This blog post accompanies a paper to be presented at EuroVis 2023, “Teru Teru Bōzu: Defensive Raincloud Plots.” For more details, read the paper.
It was a dark and stormy night.
Visualization people always stress the importance of looking at your data but, I’ll be honest, we would, right? There’s some motivated reasoning there. Like “huh, the people who look at charts for a living want you to look at charts, big surprise.” The usual proof that visually inspecting your data is a good idea hinges on things like Anscombe’s Quartet:
If you just looked at the summary statistics, we’d argue, then all of those four datasets would seem to be the same. But if you plot them, then you can immediately see important differences. Chalk up another win for charts.
That’s great and all, but I feel like we often stop there, and I do not think Anscombe’s quartet is the the slam dunk case everybody thinks it is. I think if we sat with things a little longer you’d start developing some unease. Are summary statistics really so bad? For instance, without that plotted trend line, would you be able to do “regression by eye” and figure out that the trends were (nearly) identical in all four charts? Would you be able to visually estimate the means and medians with any precision, or would you be using easily manipulated “perceptual proxies?” What happens if you don’t have a dozen or so points to look at, but thousands or millions or billions? So, to me, it’s not just an issue of a fight between summary statistics and visualization, but what kinds of summary statistics, and what kinds of visualization. Really, there is a whole gamut of designs that exist between “a couple of summary statistics printed in a table” on one end, and “a totally unannotated plot of all of the raw data values” on the other. That design space for distributions might look something like this:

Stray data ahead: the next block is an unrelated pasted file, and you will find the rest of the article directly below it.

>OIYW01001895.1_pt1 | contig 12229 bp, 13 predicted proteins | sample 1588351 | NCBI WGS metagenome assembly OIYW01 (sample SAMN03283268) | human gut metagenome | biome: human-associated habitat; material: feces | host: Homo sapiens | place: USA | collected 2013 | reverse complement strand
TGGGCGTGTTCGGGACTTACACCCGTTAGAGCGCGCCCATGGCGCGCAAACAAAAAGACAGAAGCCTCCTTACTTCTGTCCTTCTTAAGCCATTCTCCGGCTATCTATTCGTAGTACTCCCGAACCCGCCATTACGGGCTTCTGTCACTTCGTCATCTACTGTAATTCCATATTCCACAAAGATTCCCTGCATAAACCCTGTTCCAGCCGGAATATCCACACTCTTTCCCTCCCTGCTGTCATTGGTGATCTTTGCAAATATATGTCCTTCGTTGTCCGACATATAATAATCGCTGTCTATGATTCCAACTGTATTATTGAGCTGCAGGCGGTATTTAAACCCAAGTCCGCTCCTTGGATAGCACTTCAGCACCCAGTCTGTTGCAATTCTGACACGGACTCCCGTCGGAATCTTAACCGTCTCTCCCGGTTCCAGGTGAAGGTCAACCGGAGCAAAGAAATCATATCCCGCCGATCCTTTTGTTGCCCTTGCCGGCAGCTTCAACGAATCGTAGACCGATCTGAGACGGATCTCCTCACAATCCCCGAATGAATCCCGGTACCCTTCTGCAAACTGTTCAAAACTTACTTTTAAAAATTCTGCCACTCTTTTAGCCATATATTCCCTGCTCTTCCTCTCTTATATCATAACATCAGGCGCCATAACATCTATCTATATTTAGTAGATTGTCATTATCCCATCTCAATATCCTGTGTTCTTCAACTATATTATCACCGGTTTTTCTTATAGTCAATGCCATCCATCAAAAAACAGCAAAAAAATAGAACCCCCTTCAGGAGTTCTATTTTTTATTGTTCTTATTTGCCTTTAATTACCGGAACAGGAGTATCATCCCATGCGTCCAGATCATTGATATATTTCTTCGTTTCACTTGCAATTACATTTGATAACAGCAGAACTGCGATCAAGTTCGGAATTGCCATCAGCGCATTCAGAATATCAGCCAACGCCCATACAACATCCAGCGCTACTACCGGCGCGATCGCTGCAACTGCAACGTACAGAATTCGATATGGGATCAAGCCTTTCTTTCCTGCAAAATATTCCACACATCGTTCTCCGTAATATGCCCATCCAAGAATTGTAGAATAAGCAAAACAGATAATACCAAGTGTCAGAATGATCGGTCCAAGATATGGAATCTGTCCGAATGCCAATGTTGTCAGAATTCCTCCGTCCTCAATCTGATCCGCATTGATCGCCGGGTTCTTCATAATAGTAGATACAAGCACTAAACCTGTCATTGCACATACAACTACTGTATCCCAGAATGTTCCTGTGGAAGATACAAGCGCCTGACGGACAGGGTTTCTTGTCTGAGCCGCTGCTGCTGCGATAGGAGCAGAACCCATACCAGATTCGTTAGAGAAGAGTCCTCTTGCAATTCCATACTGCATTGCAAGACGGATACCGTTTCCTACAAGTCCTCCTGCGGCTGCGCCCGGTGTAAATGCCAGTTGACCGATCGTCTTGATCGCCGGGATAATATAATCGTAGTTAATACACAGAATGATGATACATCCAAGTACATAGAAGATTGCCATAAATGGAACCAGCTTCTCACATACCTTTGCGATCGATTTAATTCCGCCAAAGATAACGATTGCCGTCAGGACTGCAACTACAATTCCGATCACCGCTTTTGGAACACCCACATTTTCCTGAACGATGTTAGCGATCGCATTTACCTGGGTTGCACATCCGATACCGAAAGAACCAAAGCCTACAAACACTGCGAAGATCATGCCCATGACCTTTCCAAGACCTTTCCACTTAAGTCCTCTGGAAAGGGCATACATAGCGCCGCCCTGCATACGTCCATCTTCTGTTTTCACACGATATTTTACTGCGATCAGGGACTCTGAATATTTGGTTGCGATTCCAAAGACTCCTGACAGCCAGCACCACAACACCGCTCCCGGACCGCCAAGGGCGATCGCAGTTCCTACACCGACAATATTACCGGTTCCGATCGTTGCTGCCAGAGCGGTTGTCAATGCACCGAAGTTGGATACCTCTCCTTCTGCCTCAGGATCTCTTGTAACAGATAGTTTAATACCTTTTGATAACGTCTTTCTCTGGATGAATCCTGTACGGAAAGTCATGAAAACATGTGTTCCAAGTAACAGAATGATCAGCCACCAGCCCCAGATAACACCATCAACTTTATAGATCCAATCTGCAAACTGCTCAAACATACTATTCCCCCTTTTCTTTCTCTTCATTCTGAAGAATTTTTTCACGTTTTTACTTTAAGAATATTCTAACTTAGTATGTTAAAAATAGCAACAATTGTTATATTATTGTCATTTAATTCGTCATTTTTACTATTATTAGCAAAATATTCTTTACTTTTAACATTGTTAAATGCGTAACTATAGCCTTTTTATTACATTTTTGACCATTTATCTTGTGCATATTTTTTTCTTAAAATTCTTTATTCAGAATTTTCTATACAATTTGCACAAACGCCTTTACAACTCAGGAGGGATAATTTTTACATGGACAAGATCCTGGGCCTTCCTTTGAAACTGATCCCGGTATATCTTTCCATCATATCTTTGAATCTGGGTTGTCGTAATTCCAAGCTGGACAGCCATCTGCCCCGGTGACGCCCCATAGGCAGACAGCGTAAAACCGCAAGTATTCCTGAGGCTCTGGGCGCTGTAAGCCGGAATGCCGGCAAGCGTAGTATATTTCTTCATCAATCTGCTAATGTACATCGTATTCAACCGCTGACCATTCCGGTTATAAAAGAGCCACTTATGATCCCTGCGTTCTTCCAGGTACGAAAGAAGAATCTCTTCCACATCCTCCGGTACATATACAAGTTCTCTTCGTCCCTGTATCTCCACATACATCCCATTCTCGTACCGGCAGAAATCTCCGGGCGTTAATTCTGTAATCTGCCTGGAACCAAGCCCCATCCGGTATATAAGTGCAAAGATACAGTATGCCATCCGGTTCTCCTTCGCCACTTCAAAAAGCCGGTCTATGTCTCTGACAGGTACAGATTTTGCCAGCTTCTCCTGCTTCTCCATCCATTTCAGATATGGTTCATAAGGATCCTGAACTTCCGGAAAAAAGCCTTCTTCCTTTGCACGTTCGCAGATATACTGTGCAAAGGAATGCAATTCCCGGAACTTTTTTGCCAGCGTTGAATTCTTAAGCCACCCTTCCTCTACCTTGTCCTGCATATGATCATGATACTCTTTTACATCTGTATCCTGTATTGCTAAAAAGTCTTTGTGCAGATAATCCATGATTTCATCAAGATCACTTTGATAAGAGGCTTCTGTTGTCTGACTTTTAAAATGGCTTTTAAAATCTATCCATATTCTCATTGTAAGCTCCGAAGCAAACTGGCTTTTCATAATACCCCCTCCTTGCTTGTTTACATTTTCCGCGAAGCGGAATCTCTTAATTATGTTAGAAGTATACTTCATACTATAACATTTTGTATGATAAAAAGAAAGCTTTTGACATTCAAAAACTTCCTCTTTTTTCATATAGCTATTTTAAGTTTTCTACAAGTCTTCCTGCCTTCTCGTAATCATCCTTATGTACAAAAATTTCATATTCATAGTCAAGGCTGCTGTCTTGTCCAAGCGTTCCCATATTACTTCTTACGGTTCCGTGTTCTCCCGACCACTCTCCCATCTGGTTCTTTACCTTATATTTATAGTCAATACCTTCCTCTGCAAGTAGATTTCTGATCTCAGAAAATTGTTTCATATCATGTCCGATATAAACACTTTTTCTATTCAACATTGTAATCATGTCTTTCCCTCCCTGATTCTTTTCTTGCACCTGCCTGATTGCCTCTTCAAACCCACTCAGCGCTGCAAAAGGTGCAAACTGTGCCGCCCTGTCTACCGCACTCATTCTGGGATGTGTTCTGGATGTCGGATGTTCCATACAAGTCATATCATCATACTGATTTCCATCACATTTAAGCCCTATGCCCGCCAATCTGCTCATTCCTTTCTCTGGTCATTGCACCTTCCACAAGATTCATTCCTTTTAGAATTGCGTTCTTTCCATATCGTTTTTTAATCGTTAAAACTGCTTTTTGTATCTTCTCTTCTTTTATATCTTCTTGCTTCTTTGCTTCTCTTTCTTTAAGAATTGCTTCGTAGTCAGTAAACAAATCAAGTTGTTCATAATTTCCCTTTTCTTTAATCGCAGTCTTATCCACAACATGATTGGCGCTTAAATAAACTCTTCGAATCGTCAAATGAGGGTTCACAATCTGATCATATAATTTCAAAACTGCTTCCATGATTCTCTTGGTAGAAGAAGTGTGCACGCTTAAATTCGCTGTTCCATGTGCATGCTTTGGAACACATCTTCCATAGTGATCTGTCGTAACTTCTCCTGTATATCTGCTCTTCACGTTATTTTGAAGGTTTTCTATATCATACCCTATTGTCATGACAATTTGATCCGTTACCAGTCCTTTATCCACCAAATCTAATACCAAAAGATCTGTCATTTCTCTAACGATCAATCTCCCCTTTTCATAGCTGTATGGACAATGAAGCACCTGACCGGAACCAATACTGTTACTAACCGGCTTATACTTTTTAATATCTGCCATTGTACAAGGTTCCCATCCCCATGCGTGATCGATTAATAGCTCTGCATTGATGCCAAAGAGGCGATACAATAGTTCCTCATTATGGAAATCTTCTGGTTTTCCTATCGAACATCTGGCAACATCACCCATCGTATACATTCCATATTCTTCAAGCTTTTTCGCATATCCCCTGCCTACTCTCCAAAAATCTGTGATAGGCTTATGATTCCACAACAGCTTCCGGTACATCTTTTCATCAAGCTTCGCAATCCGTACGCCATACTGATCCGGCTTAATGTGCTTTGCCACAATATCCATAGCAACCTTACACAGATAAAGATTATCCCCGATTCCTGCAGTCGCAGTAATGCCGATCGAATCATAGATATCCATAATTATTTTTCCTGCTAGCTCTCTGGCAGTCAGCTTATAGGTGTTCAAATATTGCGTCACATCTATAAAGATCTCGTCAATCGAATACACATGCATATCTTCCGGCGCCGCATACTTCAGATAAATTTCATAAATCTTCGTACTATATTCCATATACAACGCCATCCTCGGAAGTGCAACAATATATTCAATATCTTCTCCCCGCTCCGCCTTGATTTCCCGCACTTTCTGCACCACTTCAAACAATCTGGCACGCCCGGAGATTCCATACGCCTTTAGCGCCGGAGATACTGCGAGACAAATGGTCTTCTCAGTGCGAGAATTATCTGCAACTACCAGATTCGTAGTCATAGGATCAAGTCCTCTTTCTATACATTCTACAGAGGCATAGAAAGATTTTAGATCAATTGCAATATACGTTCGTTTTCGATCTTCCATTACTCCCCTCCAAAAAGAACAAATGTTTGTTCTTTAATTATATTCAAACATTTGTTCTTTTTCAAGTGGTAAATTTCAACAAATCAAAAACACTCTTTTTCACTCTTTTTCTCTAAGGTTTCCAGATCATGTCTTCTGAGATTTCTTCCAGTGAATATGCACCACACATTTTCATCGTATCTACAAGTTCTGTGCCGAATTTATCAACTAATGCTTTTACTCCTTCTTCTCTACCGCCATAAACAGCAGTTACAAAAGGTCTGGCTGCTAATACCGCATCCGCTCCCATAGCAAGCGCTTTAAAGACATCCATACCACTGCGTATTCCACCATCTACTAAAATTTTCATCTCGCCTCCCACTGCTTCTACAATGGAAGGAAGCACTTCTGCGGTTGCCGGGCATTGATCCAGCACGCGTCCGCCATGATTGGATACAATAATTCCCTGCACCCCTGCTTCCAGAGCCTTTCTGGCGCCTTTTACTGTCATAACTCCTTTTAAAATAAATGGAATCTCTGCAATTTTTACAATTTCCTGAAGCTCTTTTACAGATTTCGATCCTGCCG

- Plots of raw data to help you do “sanity checking” and identify things like missing data or outliers, or cast doubt over the appropriateness of particular models.
- Plots of density to help you assess the overall shape of your data, especially when scale or overplotting make the plots of raw data break down.
- Plots of aggregate or inferential statistics for things you couldn’t reasonably be expected to visually estimate from the other plots, or estimate with enough precision for the tasks at hand.
This is where Allen et. al’s idea of a “raincloud plot” kicks in, as a way of ticking as many of these boxes as possible. There have been other terms for these kinds of charts, from “ensemble charts” (my boring suggestion from a few years back) to “pirate plots” (a personal fan favorite), to the somewhat sinister sounding “v-plots”. But Allen et al. called them “raincloud plots” and that, to me, is perfect. They nailed it, there. I mean, just look at them:
These plots have big puffy “clouds” (density plots) and little drops of “rain” (jittered dot plots of individual values). It’s a nice, memorable name that affords fun tricks like making rainclouds of rain data, in the same way that you can make pie charts out of pie. And they seem to be functional, too: all together, you get tons of information about the distribution in ways that the individual components in isolation could not give you.
The first part of the paper is to look at the design space of “stuff that looks kind of like clouds and presents the same univariate distributional data in multiple ways.” This is, as you might expect, a pretty big space. I came up with 216 potential designs without really breaking much of a sweat, just going off of the raincloud designs I observed in the wild, plus univariate visualization techniques proposed in the literature.